North Korea’s Dictator Killed His Brother to Make a Statement: Report

When the half brother of North Korea’s dictator was assassinated in an airport in Malaysia this past February, it looked to the world like an amateur assassination attempt—the two women who smeared him with a deadly nerve agent wore conspicuous clothing, and neither they nor the North Korean operatives working with them bothered to cover their faces. Furthermore, they chose the busy airport in Kuala Lumpur where security cameras were trained on their every move.

But that may have been intentional, a former member of South Korea’s intelligence agency said—it could have been a message to the world that North Korean leader Kim Jong Un is not to be messed with.

Nam Sung-wook, a professor at Korea University who used to lead a research arm with South Korea’s intelligence agency told GQ that the public assassination of Kim Jong Nam was part of a five-year plot to kill the eldest son of Kim Il Sung.

“Pyongyang wanted to send a worldwide message by murdering Kim Jong Nam in this gruesome, public way,” he said. “Jong Un wants to reign a long time and negotiate as a superpower. The only way to do that is to keep the world in fear of his weapons. He has a grand design, and this is part of it.”

The assassination followed two other assassination attempts—one in 2010 and another in 2012—after which Jong Nam reportedly wrote his brother, asking him to withdraw the order to punish his family, saying, “We have nowhere to hide,” GQ reported.

Nam had fallen out of favor with his father after he was caught in 2001 trying to travel to Japan to visit Disneyland on a Dominican Republic passport.

The youngest of the three Kim sons rose to power, and Kim Jong Nam was exiled.

The North Korean regime maintains that Kim Jong Nam died of a heart attack.

If Kim Jong Un did order his elder brother’s assassination, this would be the second family member Kim has killed—he reportedly had his uncle, a mentor and his main adversary, executed in 2013 for attempts to “overthrow the state.”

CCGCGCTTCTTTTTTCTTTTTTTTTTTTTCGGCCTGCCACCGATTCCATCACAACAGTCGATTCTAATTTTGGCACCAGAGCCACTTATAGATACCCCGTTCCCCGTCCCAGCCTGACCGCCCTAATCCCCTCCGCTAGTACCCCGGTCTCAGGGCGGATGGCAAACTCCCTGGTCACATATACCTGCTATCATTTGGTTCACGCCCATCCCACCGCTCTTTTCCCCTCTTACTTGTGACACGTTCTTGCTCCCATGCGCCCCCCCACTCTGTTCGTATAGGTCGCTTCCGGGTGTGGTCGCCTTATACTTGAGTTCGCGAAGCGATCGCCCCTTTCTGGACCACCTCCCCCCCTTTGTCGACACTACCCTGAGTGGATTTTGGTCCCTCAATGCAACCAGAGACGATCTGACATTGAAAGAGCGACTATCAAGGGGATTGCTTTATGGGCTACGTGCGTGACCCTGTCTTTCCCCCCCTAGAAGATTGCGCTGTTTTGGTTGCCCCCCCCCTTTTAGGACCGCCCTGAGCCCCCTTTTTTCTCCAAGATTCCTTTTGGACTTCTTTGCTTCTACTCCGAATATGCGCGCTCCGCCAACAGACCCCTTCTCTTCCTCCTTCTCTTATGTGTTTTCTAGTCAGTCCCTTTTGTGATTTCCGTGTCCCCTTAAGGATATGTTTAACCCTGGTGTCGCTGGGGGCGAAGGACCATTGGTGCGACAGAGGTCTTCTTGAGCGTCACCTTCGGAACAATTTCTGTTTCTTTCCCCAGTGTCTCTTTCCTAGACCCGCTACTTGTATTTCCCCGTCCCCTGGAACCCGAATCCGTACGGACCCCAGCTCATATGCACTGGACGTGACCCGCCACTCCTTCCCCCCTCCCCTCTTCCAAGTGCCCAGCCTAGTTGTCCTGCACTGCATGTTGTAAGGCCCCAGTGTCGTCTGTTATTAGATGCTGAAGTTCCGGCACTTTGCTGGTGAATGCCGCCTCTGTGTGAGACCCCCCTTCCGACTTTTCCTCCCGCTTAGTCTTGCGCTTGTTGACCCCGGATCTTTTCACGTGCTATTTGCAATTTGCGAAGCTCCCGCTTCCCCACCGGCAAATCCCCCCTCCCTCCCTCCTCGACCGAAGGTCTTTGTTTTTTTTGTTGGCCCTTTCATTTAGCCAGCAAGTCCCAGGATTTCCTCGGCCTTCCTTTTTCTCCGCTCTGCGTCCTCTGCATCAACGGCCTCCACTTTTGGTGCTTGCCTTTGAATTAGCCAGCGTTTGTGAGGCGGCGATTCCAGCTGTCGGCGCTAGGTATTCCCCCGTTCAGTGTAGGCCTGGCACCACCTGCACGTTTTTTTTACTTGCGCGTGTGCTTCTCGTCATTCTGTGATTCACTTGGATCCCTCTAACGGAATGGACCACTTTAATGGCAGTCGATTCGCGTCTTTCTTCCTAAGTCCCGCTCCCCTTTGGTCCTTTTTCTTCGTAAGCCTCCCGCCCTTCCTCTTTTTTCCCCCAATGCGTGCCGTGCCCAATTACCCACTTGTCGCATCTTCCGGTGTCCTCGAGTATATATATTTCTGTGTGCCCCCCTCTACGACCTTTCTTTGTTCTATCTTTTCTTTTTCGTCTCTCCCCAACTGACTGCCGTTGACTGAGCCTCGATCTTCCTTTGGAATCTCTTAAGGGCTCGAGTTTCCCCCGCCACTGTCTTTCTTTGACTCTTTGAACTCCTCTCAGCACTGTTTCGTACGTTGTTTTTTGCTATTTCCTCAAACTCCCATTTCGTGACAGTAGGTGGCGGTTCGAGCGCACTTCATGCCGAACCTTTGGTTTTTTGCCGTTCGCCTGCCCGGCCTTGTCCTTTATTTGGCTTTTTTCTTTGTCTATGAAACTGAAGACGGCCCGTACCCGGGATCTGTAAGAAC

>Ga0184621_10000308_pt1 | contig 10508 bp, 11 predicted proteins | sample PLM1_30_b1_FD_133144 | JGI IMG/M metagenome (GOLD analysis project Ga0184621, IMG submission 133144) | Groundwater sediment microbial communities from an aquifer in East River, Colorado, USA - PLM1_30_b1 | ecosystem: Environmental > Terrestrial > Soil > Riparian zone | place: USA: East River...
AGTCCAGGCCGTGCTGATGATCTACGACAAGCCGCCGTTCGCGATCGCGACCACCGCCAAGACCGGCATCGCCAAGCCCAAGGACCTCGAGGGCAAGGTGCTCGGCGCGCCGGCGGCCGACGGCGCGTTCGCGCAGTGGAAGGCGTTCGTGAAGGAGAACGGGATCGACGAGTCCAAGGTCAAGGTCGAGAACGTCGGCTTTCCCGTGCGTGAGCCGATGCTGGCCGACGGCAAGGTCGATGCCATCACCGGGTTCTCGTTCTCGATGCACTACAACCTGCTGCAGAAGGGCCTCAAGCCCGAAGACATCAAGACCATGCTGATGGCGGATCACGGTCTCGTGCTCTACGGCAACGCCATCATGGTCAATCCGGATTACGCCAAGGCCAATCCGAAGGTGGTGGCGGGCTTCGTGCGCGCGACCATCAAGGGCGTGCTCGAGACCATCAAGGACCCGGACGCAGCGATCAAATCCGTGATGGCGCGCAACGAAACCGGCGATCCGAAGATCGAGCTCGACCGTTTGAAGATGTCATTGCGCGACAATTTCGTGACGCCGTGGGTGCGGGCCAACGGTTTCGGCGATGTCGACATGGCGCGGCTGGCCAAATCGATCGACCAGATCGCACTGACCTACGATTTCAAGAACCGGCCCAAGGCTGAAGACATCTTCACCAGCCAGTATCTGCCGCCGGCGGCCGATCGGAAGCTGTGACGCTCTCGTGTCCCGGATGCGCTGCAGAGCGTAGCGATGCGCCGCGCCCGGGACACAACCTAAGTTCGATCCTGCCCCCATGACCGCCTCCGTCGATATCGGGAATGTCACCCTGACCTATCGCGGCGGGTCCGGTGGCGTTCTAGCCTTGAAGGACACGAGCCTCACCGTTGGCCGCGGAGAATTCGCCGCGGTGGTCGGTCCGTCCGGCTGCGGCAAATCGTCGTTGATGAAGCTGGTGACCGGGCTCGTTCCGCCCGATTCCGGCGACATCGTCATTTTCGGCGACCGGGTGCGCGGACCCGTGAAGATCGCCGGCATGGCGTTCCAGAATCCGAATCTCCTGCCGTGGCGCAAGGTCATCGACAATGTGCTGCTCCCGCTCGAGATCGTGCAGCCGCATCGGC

Kim Jong Nam was reportedly critical of his family’s iron-fisted rule, and eventually settled down in Macau, a former Portuguese colony that was ceded to China in 1999.

Kim Jong Nam, the eldest son of previous North Korean leader Kim Jong Il, in Macau on June 4, 2010. (JoongAng Sunday/AFP/Getty Images)

While away from North Korea, he was never safe. As soon as Kim Jong Nam left Macau, he was followed closely by North Korean spies, Nam Sung-wook said, citing contacts in South Korea’s intelligence.

“They had a group on his airplane. As soon as he arrived at the airport in Kuala Lumpur, another group followed him. They kept that surveillance up while he slept,” he told GQ.

The two women who administered the parts of the VX nerve agent that together were deadly were from Vietnam and Indonesia, and their defense has argued they had no knowledge of the assassination plot.

One of the women told friends she thought they were doing pranks for a TV show, (which they had been practicing for for weeks) and the women’s lawyers argue that the reason they washed their hands after administering the liquid was because they were told to.

They are set to go before a judge in October. If convicted, they could face the death penalty.

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